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Is Pumpkin Puree Good for Dogs?

Thinking about giving your pup some pumpkin? Learn about the best ways to feed this fall favorite to your furry friend.

Louie the dog licks a spoonful of pumpkin puree.

Thinking about giving your pup some pumpkin? Learn about the best ways to feed this fall favorite to your furry friend.

By: Dr. Juli, DVM @itsDrJuli

Many pet parents know that some dogs can't stay away from human food. Resisting your pup's longing eyes and drooling lips can be challenging as you enjoy your favorite treat. Fortunately, some human foods can be a great addition to your dog's daily diet. We’re all familiar with peanut butter as a go-to human food snack for dogs. But did you know pureed pumpkin can be good for dogs and even alleviate minor digestive system problems? But, before serving up a pumpkin feast to your pup, always check with your veterinarian before adding any new foods or treats to your dog's diet. Additionally, before feeding your pet human treats, check the ASPCA list of pet-toxic foods to avoid an unexpected emergency veterinary visit. 


Health Benefits of Pumpkin Puree for Your Pooch

Although all things pumpkin fill the grocery stores during the holiday season, canned pumpkin is available year-round. This powerful superfood can support your dog's overall health and wellness while providing a delicious treat that's packed with vitamins and minerals, including:

  • Vitamin APumpkin is rich in beta carotene, which gets converted to Vitamin A in your dog's body. This essential vitamin is critical for proper muscle and nerve function and supports healthy skin, coat, and eye health. 
  • Vitamin C. Antioxidants, like vitamin C, help support your dog's immune system health and combat harmful free radicals.
  • Vitamin E. This fat-soluble antioxidant vitamin promotes healthy liver, skin, heart, and immune system health. 
  • Potassium. This mineral is essential for proper heart, nerve, and muscle homeostasis. Potassium also works with sodium to maintain the body's hydration and blood pH.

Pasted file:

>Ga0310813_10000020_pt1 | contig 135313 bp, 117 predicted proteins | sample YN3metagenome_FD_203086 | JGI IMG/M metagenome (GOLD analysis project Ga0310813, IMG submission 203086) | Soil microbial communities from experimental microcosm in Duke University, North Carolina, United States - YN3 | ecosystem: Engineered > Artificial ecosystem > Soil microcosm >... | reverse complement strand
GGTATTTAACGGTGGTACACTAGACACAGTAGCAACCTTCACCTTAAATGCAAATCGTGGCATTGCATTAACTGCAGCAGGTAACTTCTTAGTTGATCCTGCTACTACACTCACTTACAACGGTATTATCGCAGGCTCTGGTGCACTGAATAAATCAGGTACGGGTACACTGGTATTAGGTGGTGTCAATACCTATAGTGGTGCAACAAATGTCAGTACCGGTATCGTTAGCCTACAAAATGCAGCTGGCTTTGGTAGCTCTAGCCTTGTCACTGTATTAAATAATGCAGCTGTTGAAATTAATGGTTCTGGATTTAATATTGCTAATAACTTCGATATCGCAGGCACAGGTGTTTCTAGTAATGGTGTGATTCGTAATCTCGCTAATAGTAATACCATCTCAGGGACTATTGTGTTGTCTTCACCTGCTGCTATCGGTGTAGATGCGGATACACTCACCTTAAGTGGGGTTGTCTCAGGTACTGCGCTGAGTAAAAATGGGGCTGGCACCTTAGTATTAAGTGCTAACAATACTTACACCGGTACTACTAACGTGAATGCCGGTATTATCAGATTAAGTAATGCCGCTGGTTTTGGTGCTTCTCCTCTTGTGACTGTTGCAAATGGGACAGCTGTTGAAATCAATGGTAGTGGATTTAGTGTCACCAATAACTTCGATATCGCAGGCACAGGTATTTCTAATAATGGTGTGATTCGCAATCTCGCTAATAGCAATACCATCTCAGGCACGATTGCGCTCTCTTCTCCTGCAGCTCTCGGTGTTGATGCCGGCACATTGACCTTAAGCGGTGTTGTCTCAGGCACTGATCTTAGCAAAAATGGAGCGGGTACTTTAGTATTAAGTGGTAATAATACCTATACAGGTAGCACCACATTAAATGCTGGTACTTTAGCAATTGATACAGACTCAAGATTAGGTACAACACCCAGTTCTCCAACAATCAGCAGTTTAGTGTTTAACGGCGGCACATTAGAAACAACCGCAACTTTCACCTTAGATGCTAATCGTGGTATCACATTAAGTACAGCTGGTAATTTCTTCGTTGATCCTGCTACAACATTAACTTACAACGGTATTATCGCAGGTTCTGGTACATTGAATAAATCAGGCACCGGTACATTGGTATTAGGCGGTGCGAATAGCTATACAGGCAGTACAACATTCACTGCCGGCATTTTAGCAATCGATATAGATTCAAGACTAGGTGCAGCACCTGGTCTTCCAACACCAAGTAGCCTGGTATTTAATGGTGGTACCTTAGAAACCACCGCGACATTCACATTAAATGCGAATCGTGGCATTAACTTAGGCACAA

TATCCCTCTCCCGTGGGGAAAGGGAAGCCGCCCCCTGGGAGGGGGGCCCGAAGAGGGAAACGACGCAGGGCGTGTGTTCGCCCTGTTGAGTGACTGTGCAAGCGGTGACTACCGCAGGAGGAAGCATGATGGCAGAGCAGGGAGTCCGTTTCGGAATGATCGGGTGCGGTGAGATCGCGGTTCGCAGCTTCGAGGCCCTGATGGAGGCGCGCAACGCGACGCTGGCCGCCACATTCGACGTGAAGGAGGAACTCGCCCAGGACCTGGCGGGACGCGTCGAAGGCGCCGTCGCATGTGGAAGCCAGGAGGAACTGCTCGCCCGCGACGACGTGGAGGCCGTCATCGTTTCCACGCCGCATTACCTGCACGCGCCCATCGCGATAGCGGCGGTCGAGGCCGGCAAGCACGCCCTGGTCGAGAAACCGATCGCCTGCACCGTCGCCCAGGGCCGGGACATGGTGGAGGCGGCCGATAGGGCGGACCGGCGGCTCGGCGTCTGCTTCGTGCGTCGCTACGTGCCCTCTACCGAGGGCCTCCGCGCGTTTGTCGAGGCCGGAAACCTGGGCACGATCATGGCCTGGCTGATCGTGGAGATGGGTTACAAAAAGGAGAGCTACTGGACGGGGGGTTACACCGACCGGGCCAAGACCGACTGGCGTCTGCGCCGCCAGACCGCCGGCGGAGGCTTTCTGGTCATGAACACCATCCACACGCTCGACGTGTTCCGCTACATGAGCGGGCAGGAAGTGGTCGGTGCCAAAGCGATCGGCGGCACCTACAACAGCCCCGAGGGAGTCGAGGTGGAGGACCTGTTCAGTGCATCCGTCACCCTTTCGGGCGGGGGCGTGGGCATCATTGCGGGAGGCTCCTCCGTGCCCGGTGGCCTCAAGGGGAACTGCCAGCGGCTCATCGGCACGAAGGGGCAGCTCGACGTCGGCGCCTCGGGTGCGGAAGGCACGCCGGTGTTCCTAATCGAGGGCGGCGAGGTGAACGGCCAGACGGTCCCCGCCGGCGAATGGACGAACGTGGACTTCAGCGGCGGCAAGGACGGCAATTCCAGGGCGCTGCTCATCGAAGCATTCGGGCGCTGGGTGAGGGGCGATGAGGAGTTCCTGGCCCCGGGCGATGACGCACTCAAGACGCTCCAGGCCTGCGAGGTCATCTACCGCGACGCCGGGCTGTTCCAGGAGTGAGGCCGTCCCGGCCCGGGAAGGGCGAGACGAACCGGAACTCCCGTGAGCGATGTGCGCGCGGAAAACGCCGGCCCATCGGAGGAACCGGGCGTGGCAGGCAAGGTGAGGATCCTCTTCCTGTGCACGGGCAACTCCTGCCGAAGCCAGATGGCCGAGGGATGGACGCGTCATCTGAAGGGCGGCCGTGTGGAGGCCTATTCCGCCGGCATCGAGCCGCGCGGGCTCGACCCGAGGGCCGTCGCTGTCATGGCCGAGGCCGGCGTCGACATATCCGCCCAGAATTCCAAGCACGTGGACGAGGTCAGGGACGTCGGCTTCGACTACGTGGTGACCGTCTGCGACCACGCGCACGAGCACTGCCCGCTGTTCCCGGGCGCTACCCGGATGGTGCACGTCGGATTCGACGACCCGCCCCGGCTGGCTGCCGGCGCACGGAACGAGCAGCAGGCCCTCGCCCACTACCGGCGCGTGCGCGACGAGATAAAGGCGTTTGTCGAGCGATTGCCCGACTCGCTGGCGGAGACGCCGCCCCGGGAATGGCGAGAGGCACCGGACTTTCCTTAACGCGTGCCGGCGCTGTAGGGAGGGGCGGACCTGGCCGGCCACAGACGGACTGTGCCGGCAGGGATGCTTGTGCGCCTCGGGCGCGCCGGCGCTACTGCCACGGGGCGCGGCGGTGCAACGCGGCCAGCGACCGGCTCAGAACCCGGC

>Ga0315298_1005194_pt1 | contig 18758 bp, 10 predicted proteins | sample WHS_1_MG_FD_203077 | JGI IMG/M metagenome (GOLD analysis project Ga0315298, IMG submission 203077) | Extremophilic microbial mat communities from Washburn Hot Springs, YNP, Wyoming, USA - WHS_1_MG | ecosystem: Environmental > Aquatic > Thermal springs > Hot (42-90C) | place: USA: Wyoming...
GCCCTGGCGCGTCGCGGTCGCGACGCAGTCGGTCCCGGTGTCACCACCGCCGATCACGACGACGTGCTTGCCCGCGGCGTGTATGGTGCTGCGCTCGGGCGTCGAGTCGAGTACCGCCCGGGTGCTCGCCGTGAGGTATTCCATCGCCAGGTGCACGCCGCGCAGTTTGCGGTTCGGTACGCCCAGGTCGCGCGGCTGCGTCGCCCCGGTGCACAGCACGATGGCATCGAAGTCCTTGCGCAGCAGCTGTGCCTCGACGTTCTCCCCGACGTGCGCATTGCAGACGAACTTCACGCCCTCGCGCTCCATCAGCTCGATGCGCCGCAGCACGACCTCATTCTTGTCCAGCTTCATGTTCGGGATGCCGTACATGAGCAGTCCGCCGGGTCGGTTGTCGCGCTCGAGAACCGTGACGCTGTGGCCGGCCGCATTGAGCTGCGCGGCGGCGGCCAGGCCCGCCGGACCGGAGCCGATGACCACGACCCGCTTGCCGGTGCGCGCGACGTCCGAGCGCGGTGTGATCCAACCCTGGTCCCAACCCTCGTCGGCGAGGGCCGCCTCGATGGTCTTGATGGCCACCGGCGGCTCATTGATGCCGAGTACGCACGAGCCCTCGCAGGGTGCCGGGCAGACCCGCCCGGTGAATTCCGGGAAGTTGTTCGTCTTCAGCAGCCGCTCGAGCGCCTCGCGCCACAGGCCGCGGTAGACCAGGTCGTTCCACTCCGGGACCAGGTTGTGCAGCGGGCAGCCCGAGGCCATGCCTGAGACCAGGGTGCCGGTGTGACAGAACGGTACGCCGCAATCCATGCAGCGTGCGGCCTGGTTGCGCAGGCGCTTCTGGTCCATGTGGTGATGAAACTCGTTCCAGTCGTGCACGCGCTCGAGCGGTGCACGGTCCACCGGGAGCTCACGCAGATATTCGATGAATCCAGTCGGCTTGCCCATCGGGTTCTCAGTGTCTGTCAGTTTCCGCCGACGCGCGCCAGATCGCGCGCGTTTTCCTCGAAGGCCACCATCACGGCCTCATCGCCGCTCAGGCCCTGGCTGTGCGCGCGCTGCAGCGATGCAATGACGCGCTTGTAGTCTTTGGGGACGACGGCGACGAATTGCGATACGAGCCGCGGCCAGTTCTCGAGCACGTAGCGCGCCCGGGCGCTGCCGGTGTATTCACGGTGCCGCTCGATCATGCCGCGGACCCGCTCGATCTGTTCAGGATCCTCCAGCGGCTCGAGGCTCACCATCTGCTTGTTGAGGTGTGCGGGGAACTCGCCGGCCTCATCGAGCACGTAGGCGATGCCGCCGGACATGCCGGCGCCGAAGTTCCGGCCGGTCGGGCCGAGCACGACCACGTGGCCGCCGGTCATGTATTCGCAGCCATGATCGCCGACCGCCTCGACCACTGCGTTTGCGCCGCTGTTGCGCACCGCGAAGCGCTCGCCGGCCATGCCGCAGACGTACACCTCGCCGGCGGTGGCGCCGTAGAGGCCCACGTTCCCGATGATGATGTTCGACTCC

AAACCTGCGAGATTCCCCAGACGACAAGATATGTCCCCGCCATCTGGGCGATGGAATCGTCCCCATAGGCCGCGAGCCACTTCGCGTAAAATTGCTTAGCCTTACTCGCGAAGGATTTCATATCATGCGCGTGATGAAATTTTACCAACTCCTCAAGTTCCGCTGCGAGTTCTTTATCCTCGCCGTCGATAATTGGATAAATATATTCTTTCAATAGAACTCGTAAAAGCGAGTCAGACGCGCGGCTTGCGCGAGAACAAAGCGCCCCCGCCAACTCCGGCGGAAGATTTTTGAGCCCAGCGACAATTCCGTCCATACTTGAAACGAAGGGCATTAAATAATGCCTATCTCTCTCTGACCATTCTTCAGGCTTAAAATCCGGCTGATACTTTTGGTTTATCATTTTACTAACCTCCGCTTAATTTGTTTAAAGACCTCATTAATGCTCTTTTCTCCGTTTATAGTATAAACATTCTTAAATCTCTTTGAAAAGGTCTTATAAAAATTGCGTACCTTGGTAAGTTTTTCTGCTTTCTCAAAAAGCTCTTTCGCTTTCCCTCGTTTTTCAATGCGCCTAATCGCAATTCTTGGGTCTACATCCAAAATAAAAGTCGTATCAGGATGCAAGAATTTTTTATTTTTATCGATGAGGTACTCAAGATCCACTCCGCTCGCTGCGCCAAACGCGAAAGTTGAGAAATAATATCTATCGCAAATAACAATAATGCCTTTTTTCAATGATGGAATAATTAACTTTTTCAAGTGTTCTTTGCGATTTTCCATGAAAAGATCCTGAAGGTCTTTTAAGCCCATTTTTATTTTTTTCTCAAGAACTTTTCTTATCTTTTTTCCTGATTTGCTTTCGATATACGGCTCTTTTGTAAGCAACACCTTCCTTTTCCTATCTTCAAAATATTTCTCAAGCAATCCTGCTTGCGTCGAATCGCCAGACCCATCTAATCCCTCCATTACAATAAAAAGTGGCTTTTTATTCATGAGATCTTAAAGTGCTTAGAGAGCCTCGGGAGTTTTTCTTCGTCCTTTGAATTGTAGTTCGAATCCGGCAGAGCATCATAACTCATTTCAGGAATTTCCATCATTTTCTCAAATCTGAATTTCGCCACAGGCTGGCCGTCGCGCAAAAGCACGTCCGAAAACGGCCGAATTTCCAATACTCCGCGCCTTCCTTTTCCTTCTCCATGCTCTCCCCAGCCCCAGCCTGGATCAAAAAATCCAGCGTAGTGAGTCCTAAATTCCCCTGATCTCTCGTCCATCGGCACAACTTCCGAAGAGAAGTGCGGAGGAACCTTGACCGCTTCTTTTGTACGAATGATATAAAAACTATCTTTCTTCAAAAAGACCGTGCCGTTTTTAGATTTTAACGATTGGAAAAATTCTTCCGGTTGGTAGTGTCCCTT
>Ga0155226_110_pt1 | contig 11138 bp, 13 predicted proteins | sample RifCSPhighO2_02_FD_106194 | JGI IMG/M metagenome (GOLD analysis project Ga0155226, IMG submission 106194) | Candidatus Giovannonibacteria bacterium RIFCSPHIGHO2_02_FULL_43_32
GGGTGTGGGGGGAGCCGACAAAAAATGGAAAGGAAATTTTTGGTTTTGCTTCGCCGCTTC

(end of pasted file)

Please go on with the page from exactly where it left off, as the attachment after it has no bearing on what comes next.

Louie the dog licks a spoonful of pumpkin puree.

Despite these health benefits, too much of a good thing can affect your dog's waistline. It's crucial to make sure that dog treats, including pumpkin, do not comprise more than 10% of your pup’s daily caloric intake, or else they may become one of the 50% of dogs in the US that are overweight or obese. Pumpkin is fiber-rich, and feeding your pup this tasty treat in moderation can help them feel fuller faster and maintain a healthy weight. The extra fiber pumpkin provides may also aid weight loss in overweight pups.


When to Give Your Dog Pumpkin

Most dogs will experience gastrointestinal (GI) problems at some point. Sudden changes to your dog's diet or environmental stressors can be enough to disrupt your pup's stomach flora, which can lead to an upset stomach or changes in their poop. Although mild GI problems may solve themselves, providing your pet with supplements like probiotics can help rebalance their gut. Adding a fiber source, like pumpkin, to your dog's food can help firm up their stool or help promote regularity in dogs with constipation.

Cooked pumpkin is an excellent source of soluble fiber with numerous health benefits, including adding bulk to your dog's stool by absorbing water, supplying energy to the cells, stimulating intestinal absorption of sodium and water, and lowering pH levels in the large intestine. However, it's critical to bring your dog for a veterinary examination to determine the underlying cause of their upset stomach, especially if they are experiencing any of the following: 

  • Diarrhea that lasts more than 24 hours
  • Bloody stool
  • Vomiting 
  • Lethargy
  • Bloated or painful abdomen
  • Straining during defecation or urination 
  • Constipation that lasts more than 24 hours

For cases of mild GI upset or bowel changes, your DVM may advise adding a fiber supplement. Common conditions that pumpkin puree may help include: